Reprinted from Jonathan Cook Blog
Here, set out in black and white in the Israeli media is a moral conundrum that western politicians, diplomats and international human rights organizations are resolutely failing to address -- and one I have been highlighting since 2006.
It was then that Israel implemented for the first time its Dahiya doctrine -- turning Lebanon back to the Stone Age. It launched an horrific assault that wrecked Lebanon's infrastructure, killed 1,300 Lebanese -- most of them, as ever in Israel's wars, civilians -- and made refugees of more than a million inhabitants of the country's south. The exercise has been repeated in Gaza on a regular basis ever since.
Last month the New York Times kindly published an Israeli press release masquerading as a news report that the Israeli army had photographic evidence that Hizbollah was moving its military bases into villages all over south Lebanon. The evidence was paltry to say the least. And the New York Times, quite bafflingly, said it had not been able to "independently verify" the information, as though it lacked reporters in Lebanon who could visit the sites named by its correspondent in far-away Tel Aviv.
The clear implication of the story was that, when the next war with Lebanon arrives, as the Israeli army keeps promising is just around the corner, Israel will be able to blame Hizbollah when its attacks kill mostly civilians.
As Israel's Haaretz newspaper pointed out -- possibly inadvertently -- in a headline, the New York was doing Israel's propaganda work for it: "Israel's secret weapon in the war against Hezbollah: The New York Times."
Although the NYT's propaganda role was noted by several observers, no one seemed to make the point that, if Hizbollah is only now moving its bases into these villages, how can one make sense of the prominent justification for the high civilian death toll in Lebanon in 2006? Then Israel argued -- and was backed by the UN and others -- that the civilian deaths were a result of Hizbollah's "cowardly blending" with the civilian population by firing rockets from built-up areas, though no evidence was produced at the time.
Look at what Amos Harel, Haaretz's military correspondent, writes now:
"The [New York] Times reports that Hezbollah, as part of the lessons it drew in the Second Lebanon War, in 2006, moved its "nature reserves" -- its military outposts in the south -- from open farmland into the heart of the Shi'ite villages that lie close to the border with Israel. That in itself is old news."
Tell that to Jan Egeland, who was the United Nations Undersecretary-General for Humanitarian Affairs at the time (and later joined Human Rights Watch), as well as all those who echoed his accusation against Hizbollah of "cowardly blending."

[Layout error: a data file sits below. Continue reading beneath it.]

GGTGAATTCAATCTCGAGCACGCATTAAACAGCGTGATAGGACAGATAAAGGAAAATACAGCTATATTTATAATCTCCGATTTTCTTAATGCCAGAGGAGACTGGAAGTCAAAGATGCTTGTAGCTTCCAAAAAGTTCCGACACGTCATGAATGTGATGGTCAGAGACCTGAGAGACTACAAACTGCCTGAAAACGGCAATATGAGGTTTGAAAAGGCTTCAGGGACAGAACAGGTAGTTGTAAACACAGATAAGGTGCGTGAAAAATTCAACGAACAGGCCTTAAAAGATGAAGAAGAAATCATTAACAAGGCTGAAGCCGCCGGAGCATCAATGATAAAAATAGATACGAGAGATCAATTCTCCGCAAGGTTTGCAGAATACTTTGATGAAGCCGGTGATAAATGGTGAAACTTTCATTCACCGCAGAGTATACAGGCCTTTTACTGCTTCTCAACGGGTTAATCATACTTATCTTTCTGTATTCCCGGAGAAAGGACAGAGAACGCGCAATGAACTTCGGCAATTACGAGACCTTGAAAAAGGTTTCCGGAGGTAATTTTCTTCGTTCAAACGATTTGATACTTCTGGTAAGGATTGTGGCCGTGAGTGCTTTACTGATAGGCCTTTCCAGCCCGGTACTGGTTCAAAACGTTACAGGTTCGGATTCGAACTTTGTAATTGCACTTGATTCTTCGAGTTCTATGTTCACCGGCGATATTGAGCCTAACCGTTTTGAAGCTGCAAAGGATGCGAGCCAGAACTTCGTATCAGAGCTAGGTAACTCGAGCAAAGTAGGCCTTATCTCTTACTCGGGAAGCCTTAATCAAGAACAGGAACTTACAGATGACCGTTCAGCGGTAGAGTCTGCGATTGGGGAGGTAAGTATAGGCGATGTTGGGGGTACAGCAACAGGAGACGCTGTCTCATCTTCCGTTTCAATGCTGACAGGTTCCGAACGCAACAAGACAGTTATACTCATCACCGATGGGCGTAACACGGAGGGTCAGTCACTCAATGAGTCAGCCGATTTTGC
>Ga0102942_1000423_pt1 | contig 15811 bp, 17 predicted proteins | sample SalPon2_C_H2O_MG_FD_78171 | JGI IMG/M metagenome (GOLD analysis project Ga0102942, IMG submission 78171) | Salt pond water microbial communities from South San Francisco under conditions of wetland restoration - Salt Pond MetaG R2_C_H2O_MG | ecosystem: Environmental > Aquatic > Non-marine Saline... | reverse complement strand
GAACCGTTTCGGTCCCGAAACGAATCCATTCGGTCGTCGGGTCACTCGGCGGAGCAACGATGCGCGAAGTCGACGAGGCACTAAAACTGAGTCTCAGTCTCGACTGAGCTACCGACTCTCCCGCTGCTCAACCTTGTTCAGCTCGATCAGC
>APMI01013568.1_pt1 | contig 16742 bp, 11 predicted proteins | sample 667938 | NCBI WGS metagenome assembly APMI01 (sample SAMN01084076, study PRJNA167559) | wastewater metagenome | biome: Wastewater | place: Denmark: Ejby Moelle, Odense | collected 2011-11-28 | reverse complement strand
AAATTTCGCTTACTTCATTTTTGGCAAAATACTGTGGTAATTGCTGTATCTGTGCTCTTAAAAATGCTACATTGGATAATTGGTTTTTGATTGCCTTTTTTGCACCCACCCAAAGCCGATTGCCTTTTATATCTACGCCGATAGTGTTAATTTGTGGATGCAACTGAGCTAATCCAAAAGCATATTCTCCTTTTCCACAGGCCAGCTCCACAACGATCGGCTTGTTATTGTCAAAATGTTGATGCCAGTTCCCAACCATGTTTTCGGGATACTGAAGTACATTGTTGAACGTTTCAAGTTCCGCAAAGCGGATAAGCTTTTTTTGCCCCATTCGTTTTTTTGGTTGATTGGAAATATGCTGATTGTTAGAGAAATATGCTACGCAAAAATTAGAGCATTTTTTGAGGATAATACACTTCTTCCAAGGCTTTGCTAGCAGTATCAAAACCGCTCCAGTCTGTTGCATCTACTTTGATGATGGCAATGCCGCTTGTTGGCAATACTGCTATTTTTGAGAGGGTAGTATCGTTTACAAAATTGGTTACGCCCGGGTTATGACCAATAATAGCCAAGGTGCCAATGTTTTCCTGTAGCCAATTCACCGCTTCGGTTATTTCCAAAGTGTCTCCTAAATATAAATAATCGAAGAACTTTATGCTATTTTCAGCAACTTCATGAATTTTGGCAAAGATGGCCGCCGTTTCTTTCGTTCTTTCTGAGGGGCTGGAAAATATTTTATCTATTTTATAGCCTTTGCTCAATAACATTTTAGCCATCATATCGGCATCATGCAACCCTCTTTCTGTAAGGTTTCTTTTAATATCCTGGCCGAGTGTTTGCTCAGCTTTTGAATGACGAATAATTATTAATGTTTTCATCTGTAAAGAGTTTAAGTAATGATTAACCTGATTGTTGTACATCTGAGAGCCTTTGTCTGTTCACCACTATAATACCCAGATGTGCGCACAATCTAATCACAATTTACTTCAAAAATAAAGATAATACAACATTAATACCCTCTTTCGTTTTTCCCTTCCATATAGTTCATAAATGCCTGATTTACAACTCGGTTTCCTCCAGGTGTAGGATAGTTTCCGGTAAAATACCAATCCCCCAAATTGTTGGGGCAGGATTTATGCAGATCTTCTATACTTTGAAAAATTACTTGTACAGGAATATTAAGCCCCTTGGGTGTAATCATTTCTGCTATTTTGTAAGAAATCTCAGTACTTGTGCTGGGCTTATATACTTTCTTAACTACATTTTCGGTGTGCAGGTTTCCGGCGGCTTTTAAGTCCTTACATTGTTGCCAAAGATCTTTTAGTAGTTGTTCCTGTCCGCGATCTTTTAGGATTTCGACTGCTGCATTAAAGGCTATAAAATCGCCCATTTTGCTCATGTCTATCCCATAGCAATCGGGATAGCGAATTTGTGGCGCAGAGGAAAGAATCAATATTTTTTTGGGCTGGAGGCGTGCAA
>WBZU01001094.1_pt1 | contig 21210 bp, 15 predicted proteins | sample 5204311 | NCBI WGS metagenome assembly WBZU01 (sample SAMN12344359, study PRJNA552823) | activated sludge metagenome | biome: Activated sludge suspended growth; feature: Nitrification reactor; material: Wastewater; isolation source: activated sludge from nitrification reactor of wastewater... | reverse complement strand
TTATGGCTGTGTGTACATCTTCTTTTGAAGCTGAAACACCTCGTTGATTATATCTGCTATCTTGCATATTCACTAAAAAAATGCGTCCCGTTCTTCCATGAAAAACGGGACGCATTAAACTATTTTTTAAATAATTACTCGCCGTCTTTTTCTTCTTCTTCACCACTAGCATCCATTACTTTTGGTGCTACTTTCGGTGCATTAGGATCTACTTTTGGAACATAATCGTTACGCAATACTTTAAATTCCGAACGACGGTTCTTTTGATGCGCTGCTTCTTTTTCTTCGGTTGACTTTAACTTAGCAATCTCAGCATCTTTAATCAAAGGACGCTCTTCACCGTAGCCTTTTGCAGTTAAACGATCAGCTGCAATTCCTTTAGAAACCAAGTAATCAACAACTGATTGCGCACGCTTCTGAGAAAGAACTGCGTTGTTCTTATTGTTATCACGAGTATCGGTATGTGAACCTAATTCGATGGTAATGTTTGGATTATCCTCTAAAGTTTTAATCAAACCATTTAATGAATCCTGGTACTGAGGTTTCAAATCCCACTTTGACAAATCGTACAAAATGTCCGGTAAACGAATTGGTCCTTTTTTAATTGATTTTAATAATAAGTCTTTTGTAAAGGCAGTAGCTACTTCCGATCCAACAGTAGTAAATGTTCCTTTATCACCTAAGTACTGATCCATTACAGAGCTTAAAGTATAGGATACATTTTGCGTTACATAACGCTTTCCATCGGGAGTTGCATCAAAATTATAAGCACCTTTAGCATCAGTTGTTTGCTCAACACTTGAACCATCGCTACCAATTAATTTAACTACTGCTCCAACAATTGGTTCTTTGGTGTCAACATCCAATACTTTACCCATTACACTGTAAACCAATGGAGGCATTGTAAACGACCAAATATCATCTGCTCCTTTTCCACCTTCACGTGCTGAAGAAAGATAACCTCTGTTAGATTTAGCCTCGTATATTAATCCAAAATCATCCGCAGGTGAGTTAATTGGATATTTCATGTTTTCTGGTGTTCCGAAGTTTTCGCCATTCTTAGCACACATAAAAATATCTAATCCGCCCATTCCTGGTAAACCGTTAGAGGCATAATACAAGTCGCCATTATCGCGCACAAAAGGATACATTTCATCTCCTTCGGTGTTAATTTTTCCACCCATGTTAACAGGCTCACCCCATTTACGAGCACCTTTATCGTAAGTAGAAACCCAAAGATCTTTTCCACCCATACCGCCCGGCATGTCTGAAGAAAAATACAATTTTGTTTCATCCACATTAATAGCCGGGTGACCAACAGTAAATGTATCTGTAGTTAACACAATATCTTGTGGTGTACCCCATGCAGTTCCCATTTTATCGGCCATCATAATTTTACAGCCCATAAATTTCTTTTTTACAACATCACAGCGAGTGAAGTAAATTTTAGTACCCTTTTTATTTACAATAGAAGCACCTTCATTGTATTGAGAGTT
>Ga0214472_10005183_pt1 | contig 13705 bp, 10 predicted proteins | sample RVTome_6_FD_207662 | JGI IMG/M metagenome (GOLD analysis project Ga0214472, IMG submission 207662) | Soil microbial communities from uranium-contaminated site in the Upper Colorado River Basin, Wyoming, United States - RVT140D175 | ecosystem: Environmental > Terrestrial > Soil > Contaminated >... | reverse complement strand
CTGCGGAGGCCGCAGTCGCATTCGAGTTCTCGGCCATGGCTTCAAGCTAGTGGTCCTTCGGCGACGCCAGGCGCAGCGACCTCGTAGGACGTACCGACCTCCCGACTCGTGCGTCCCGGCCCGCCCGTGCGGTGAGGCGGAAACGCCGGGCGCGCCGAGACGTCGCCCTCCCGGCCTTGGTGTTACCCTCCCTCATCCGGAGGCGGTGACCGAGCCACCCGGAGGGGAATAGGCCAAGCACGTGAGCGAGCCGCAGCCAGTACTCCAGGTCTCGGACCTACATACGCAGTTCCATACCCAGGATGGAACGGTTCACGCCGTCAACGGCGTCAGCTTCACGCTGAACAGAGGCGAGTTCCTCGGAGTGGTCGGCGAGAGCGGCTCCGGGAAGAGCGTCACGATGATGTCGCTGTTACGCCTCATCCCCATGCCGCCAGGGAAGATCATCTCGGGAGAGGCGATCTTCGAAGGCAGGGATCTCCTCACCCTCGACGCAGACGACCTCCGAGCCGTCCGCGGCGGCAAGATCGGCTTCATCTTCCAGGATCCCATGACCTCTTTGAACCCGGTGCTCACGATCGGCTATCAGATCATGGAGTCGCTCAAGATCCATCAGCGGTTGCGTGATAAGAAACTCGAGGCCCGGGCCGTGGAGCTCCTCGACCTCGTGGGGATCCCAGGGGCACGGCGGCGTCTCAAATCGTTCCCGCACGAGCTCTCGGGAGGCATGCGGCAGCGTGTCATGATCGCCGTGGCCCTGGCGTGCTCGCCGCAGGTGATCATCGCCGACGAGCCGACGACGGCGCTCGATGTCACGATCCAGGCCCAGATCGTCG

There is another, even more vital point unnoticed by most observers but highlighted in Harel's report for Haaretz. One of the problems for those at the receiving end of these savage Israeli attacks has been: how to respond. Or rather: how to respond within the confines of international law. While Israel has been doing most of the killing, western politicians, diplomats and human rights groups like Human Rights Watch and Amnesty International have been more exercised by the efforts of Hizbollah and Hamas to retaliate in kind.
The international law argument supposedly goes something like this: Israel has the right to defend itself and so long as it is aiming for military targets with its precision armaments and acts proportionately then it is within its rights to launch attacks, whether civilians are killed or not.
The argument's flip side goes like this: However terrible the suffering endured by their respective populations under this barrage, Hizbollah and Hamas have no right to respond with their imprecise rockets, whether they are aiming for a military target or not, because they cannot be sure their rockets will not hit civilians. In short, anything they fire over the border is a war crime by definition.
If that sounds problematic to you, check out my own public engagement with Sarah Leah Whitson of HRW back in 2006 debating this very issue.
The problem when dealing with asymmetrical confrontations is that traditional interpretations of international law are rigged to the advantage of the stronger, better-armed side.
So how does the Israeli army feel about Hizbollah's efforts to improve its rockets to avoid this international law problem. Haaretz's Harel explains what his military contacts have been telling him: